BRUSSELS – Belgian authorities on Tuesday took a Greek far-right member of the European Parliament into custody ahead of his likely extradition to Greece to serve a 13-year prison sentence for being a leading member of a criminal organization.
The move came after the EU assembly voted 658-24, with 10 abstentions, to remove the parliamentary protection of the deputy, Ioannis Lagos, paving the way for him to be sent back on a European arrest warrant.
Lagos has been living in the capital Brussels since a Greek court in October convicted him and 17 other former Greek parliament members from the extreme-right Golden Dawn party of leading a criminal organization, or being members in it.
“A European arrest warrant has been issued at our request and that warrant has been executed by the Belgian authorities. The matter is now in the hands of the judiciary," Greek Police spokesman Theodoros Chronopoulos told The Associated Press.
Brussels prosecutors confirmed that Lagos had been picked up around midday and was to be brought before a judge who would decide on the next steps.
After he was detained, Lagos tweeted: “I’m in Belgian police car. The thieves, atheists and anti-Greeks want me behind bars. I remain faithful to Christ and Greece, proud never to have bowed down. Long live Greece and long live Orthodox Christianity.”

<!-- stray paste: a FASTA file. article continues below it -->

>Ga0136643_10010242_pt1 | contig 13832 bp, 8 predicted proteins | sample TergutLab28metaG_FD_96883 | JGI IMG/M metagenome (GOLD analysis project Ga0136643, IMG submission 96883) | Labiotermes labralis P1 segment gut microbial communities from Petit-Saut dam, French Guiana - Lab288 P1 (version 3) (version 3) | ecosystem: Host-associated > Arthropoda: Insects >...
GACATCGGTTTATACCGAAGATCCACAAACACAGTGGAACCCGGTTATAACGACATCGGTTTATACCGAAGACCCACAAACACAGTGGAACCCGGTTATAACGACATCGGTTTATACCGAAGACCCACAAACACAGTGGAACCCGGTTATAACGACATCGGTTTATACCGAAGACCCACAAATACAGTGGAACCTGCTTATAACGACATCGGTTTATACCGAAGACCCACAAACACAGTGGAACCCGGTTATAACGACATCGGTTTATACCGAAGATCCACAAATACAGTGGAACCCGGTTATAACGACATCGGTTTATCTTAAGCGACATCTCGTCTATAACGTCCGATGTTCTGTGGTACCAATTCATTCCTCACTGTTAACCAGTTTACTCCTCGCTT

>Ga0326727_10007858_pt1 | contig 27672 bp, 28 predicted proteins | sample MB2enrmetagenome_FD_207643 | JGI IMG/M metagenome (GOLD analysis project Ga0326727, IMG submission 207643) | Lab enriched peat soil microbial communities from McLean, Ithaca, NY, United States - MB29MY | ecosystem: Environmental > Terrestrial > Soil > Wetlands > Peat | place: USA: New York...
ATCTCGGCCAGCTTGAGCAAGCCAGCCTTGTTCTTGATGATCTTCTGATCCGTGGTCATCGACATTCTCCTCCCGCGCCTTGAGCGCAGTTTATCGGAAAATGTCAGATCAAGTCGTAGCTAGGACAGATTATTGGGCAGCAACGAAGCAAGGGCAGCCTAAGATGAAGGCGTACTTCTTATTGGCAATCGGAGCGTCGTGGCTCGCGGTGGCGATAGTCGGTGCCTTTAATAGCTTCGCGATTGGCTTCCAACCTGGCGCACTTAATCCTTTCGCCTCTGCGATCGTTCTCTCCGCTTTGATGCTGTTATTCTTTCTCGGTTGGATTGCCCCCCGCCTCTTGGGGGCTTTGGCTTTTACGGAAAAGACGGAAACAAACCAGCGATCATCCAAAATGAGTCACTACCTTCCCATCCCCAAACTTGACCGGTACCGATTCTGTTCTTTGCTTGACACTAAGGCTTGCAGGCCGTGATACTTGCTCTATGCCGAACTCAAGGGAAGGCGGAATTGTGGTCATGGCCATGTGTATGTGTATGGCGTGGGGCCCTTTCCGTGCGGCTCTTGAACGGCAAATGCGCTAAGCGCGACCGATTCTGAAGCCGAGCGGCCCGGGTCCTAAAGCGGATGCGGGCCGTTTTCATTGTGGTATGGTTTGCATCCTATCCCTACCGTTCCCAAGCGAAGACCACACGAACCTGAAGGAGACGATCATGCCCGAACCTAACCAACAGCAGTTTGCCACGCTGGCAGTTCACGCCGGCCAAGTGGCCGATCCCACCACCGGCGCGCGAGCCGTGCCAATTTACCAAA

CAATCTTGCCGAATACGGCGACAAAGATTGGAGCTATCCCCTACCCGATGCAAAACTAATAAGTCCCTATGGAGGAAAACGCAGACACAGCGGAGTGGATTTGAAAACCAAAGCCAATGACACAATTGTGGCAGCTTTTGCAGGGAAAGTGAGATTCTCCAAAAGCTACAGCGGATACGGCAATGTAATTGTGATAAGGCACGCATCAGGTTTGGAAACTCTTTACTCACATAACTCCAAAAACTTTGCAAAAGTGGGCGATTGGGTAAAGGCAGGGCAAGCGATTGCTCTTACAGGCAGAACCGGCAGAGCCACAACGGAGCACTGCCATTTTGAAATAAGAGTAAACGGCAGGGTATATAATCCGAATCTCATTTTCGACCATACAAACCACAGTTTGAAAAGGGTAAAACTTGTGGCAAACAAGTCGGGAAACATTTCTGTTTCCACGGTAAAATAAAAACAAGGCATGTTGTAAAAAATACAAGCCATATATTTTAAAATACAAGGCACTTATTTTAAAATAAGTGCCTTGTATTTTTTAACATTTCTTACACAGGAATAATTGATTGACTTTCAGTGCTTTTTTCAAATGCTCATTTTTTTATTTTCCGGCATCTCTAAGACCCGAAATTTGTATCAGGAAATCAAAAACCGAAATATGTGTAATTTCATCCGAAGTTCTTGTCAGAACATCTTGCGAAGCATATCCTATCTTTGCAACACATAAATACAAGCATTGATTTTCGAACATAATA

Greek state TV said that officials from Europe's police agency Europol were present at the arrest.
Golden Dawn was founded as a Nazi-inspired group in the 1980s. It saw a surge in popularity during Greece's 2010-2018 financial crisis, gaining parliamentary representation between 2012 and 2019.
The five-year trial was launched following the 2013 murder of rapper and left-wing activist Pavlos Fyssas, who was stabbed to death by a Golden Dawn supporter.
The other convicted Golden Dawn members are already in jail, except for one who escaped and is officially a fugitive.
A French Greens lawmaker, Marie Toussaint, who chaperoned the vote through the EU parliament, said that “it was essential for the European Union to lift the immunity of Ioannis Lagos so that he can face justice in his country.”
“Impunity cannot be tolerated,” Toussaint said in a statement, and she warned more broadly about the dangers of hate speech in Europe and the violence it provokes.
Kantouris reported from Thessaloniki, Greece. Derek Gatopoulos in Athens, Greece, and Samuel Petrequin in Brussels contributed to this report.
Follow Costas Kantouris at https://twitter.com/CostasKantouris